Fiji media watchdog calls for continued independance | Pacific Beat

Fiji media watchdog calls for continued independance

Fiji media watchdog calls for continued independance

Updated 15 October 2013, 11:15 AEDT

Fiji's Media Watch says it will continue to fight for the communication rigfhts of all citizens.

Executive Director for Media Watch Agatha Ferei made the comments after the Media Industry Development Authority's decree that all communications workers are now required to register.

Presenter: Geraldine Coutts

Executive Director for Media Watch Agatha Ferei


FEREI: When the media industry development decree was first put out in 2010, the Media Industry Development Authority, the role was put back to be taken on by the state.

As an independent organisation, I always feel that when you have a Committee, it should be really made up of media people or media industry representatives, as well as public members. They are the ones that should really form this group and from the MIDA they did get public members and all, but at the end, of the day it was still managed and controlled by the state.

I don't think that in any group dealing with the media should have any state representative. The state role there is really with this decree with its code of ethics or whatever allocations have been put in the Constitution, to have the state involved directly with a group, like the Media Authority, I feel that it should be a role played outside of the state.

COUTTS: Now, the Fiji Media Authority is now calling for all workshops of media training, and any aspect of it within Fiji to be vetted and approved by them. You say you'll continue to run workshops, but will you adhere to that process as well?

FEREI: Well, we've always taken on when we need to do public work, when it involves an open invitation like all other organisations, which Media Watch needs to get approval and now I'm hearing that if the extent to media personnel and recently, we did not really get approval or we did not need to get approval.

What I'm gathering now, is that we need to seek approval and this will sort of make it difficult for us, because approval takes time and I don't know what the reason for asking for approval to train journalists.

COUTTS: Have you asked what it actually means and whether that will require you to change the way you train journalists or do media training?

FEREI: I have yet to find time to meet with those that are involved directly. I understand that someone that is in the current Committee has been someone that's worked with the media, it was a regional organisation, the Pacific News Association and he's also involved with the media. So maybe we will need to discuss reasons for all these things being said and what exactly would apply to organisations like Fiji Media Watch or would not require for us to get consent of that.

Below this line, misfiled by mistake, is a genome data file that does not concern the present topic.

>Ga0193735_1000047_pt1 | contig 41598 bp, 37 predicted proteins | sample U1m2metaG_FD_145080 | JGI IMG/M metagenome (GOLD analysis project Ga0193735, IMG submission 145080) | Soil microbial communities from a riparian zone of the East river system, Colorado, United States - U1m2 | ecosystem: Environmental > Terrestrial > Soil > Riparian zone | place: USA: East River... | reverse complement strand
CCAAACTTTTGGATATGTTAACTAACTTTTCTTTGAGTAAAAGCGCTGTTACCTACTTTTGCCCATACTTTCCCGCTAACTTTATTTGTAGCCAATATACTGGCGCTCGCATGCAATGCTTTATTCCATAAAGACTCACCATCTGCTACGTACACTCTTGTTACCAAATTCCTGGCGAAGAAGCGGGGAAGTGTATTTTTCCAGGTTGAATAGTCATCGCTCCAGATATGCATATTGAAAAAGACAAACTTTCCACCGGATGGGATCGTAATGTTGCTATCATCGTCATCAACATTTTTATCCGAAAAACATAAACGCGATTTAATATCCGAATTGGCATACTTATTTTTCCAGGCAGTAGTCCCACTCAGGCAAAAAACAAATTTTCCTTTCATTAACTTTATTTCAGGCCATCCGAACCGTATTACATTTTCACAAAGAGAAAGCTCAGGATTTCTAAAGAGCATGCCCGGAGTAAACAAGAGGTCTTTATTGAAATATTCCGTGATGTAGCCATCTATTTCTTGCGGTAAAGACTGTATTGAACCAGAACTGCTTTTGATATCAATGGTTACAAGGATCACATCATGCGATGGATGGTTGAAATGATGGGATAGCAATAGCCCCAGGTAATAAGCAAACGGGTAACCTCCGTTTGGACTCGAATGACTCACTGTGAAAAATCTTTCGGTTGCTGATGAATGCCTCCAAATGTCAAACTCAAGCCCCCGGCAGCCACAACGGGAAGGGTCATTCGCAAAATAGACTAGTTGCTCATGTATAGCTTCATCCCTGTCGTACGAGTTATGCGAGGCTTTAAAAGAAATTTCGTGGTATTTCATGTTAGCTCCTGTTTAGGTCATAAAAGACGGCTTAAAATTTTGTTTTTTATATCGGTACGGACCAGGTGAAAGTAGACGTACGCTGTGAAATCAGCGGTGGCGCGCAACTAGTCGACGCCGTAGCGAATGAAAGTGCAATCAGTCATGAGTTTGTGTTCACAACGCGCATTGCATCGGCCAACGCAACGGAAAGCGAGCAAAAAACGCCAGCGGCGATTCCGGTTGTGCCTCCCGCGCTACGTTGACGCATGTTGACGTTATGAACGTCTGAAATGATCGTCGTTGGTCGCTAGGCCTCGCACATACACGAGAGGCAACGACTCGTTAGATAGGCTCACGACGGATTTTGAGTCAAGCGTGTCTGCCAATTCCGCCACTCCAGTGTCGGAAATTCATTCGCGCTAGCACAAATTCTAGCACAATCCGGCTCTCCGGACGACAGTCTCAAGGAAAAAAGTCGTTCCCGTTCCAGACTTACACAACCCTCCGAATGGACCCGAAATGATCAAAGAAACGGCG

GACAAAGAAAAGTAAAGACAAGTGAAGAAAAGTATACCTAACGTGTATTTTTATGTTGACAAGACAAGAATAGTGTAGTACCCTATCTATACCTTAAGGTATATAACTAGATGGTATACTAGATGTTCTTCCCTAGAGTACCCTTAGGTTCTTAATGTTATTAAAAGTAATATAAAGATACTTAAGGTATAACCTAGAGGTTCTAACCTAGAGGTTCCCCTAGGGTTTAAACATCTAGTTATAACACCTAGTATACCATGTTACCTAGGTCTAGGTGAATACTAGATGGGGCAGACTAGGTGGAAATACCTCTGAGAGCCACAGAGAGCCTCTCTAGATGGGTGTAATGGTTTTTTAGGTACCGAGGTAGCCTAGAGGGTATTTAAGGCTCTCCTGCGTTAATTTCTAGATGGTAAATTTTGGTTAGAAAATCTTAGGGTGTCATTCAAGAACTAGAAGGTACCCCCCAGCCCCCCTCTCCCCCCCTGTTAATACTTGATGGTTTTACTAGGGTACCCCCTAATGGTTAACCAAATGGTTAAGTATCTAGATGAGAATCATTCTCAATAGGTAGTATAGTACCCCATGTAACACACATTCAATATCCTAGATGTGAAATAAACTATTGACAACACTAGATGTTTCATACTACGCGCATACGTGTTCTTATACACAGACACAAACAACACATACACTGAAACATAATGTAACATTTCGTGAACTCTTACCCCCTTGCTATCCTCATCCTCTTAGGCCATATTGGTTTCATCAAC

COUTTS: Other organisations, such as lawyers and the like have been all required to register under decrees issued by the interim government. Now, this seems that they're asking all communications workers and groups, including NGOs will also have to be registered. Will you comply with that?

FEREI: At the moment, I will have to meet my board to actually bring this to the attention for us to come to some sort of agreement. So I won't be able to say yes, we will go ahead and do that or no, because we need to get a general discussion done on this.

COUTTS: But what about the decree you feel might interfere with balance and transference reporting?

FEREI: Oh yes, I worry that once the state control on things, my worry is that reporters on the field or those that are really on the field. It will always be at the back of their mind. And we have not recently met with reporters themselves. We have just come into a new project firm and our project period will run for the next three years and we're still working on communication rights, more specifically, freedom of expression and opinion, as well as calling for press freedom. And this is the work that Fiji Media Watch is going to focus in the next three years.

I just hope that I'll be able to, that I'll be able to meet with groups that are directly involved with media, that organisations like Fiji Media Watch and those that are working on the ground will be able to come to some discussion soon and if there's training that's going to happen, that Fiji Media Watch will be invited to this training or consultations or dialogue, whatever they call it so that we can continue to move on with our work.

But as an organisation, we will continue to promote the communication rights of citizens.

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